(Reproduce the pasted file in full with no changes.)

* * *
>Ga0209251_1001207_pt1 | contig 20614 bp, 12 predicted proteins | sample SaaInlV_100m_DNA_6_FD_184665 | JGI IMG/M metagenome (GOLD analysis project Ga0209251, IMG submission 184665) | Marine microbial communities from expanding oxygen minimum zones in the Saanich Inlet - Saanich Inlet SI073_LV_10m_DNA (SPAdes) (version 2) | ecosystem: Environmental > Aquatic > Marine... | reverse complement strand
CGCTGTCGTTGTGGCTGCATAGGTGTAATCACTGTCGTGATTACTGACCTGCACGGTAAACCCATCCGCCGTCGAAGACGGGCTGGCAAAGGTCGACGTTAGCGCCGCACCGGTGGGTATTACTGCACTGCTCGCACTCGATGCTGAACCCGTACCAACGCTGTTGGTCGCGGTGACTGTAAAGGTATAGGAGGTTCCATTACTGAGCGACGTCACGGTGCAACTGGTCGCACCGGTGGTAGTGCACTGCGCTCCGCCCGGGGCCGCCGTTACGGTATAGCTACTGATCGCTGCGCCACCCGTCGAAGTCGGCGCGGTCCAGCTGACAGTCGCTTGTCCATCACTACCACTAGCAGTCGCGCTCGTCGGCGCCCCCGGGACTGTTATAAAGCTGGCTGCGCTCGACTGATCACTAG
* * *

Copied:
>Ga0209251_1001207_pt1 | contig 20614 bp, 12 predicted proteins | sample SaaInlV_100m_DNA_6_FD_184665 | JGI IMG/M metagenome (GOLD analysis project Ga0209251, IMG submission 184665) | Marine microbial communities from expanding oxygen minimum zones in the Saanich Inlet - Saanich Inlet SI073_LV_10m_DNA (SPAdes) (version 2) | ecosystem: Environmental > Aquatic > Marine... | reverse complement strand
CGCTGTCGTTGTGGCTGCATAGGTGTAATCACTGTCGTGATTACTGACCTGCACGGTAAACCCATCCGCCGTCGAAGACGGGCTGGCAAAGGTCGACGTTAGCGCCGCACCGGTGGGTATTACTGCACTGCTCGCACTCGATGCTGAACCCGTACCAACGCTGTTGGTCGCGGTGACTGTAAAGGTATAGGAGGTTCCATTACTGAGCGACGTCACGGTGCAACTGGTCGCACCGGTGGTAGTGCACTGCGCTCCGCCCGGGGCCGCCGTTACGGTATAGCTACTGATCGCTGCGCCACCCGTCGAAGTCGGCGCGGTCCAGCTGACAGTCGCTTGTCCATCACTACCACTAGCAGTCGCGCTCGTCGGCGCCCCCGGGACTGTTATAAAGCTGGCTGCGCTCGACTGATCACTAG